7/02 : This is something I know absolutely nothing about. A big thanks to "Tim" from Georgia for this information :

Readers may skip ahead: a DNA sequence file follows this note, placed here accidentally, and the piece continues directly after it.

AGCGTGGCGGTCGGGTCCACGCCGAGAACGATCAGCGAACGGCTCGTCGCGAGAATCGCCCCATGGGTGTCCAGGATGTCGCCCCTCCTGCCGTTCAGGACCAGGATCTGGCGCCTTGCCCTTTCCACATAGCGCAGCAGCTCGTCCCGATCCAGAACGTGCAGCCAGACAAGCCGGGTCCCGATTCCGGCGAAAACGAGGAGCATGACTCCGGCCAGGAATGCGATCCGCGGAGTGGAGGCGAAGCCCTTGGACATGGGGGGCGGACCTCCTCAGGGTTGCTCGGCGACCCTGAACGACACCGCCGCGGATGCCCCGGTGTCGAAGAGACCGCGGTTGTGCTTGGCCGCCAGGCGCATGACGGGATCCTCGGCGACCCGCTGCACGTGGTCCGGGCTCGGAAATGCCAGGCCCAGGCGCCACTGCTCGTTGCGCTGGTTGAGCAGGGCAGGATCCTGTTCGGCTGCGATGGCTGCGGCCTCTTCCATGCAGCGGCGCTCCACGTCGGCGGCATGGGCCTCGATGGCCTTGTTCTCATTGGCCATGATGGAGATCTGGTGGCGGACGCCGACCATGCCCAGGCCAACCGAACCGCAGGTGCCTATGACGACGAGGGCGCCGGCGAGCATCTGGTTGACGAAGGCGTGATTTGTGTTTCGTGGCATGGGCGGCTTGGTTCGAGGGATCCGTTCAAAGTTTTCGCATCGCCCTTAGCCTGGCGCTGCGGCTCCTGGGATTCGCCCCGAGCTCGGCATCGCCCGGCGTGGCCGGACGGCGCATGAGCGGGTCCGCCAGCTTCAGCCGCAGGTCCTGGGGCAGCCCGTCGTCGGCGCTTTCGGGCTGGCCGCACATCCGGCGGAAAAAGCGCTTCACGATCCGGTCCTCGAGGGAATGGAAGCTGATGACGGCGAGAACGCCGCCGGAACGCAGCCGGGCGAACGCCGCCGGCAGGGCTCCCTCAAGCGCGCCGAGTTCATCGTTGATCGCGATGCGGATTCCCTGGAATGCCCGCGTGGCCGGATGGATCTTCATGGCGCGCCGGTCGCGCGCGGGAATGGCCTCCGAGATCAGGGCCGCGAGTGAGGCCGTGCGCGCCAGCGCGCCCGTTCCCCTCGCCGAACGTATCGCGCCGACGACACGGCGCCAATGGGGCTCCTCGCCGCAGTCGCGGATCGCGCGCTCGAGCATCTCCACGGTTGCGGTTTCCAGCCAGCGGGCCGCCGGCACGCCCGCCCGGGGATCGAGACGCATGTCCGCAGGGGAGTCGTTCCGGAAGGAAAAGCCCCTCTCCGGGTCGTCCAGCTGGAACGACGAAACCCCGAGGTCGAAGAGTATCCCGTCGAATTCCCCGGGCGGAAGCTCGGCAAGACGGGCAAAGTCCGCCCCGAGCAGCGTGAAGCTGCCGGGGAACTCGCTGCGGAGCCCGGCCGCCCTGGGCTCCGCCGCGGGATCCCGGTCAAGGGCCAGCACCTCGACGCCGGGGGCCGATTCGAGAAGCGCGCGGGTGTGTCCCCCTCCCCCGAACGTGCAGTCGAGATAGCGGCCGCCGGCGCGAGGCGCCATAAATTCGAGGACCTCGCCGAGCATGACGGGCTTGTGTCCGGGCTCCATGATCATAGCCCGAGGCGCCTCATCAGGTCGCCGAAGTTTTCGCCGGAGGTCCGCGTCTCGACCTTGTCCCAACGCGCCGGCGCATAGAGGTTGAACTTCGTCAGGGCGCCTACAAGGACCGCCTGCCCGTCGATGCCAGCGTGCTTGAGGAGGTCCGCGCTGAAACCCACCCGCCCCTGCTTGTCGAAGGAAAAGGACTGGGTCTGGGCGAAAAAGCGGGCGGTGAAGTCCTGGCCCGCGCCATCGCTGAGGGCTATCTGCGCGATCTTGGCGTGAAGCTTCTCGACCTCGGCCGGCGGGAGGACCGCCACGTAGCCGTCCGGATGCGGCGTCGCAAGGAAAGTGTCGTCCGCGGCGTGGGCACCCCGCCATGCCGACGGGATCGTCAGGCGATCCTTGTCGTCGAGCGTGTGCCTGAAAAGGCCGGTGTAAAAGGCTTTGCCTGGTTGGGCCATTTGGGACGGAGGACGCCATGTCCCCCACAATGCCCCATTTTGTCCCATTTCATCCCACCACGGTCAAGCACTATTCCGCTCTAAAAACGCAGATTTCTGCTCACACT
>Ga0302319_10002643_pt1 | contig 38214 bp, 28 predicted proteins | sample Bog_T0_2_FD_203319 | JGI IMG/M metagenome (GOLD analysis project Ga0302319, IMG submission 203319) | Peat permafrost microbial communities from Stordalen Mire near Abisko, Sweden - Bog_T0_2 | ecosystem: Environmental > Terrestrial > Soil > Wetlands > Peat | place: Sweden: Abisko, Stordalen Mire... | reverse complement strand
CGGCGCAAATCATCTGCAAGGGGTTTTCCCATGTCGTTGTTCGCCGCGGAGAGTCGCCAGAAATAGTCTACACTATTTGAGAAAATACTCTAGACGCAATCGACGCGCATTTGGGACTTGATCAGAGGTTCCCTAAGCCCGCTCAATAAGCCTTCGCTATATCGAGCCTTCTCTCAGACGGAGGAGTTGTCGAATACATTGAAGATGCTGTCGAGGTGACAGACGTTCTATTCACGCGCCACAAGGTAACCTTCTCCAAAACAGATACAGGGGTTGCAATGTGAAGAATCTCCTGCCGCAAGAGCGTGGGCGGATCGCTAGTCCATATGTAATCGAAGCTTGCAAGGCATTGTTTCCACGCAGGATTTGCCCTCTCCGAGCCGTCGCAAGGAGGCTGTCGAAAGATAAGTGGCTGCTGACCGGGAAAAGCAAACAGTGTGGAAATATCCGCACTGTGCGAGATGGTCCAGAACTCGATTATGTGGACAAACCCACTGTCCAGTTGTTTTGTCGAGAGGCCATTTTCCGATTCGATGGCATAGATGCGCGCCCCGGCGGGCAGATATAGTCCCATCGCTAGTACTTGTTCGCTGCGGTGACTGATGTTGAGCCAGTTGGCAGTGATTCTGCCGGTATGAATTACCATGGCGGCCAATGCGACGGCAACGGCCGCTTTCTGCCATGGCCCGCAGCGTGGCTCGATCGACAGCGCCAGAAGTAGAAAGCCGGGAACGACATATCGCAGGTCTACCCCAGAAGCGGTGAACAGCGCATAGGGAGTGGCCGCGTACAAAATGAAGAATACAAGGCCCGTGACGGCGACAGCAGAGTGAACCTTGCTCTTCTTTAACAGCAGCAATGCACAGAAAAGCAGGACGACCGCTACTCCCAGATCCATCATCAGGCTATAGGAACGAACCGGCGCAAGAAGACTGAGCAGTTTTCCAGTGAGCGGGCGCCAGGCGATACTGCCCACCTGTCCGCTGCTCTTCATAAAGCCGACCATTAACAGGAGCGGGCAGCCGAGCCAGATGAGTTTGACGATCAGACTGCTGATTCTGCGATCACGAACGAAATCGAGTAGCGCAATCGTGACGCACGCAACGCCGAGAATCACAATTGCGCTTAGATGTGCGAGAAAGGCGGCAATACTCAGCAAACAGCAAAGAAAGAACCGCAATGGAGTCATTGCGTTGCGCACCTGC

Here's the deal on micing horns from my experience. Micing a brass instrument is easy. All the sound on a brass instrument is coming from the bell. However with woodwinds the sound comes from all the tone holes. If you put the mic at the bell on a saxophone you'll get a decent sound because it picks up most of the vibrations. The whole instrument is vibrating as well as the reed. But with a straight instrument like soprano sax, straight alto/tenor, flute, clarinet, even recorder, it's a tad harder because there is no curve. Thus the sound from the toneholes doesn't pass by the bell. So most of these musicians have to have two mics to get a true tone from the speaker. This is one thing the average sound guy doesn't get and a never ending source of frustration for those of us who play those instruments. Another problem we get from the sound guys is where we fit in the mix. Because we are an acoustic instrument and we don't play rhythm parts, what we need to play needs to be mixed on the same levels as the vocals live. It may be different in the studio. I haven't really done enough studio work to know. Well, the sound guys tend to mix us below or with the rhythm section. Try playing a lead clarinet part when you're not getting enough volume in the mix. You have to blow your balls off! Anyway, what I've done in the past is borrow my friend's boom when we record and set the mic on the same level but a tad away from my horn. This way it picks up the full sound. The only problem is I'm having to continually adjust the thing when I change instruments or want to move to reach something like other instruments or a pedal. So if we're recording you get the sound of the mic being moved or the sound of it clipping off while I move it. Not good. I've always tried less conventional things like taping the mic to a high chair. It just never picked up my sound right and didn't give me much flexibility if I wanted to move the mic for vocals or rap or an instrument that required the mic to be close like flute or recorder. So that's basically where I'm at now. I'm debating between wireless instrumental mics (they start at three hundred and the really nice ones are nearly a thousand. I don't have that kind of money for a mic) and the less convenient wired mic with a stand. Also the wired mics I do have are kind of crappy but with a delay pedal, I'm able to get a decent enough sound.
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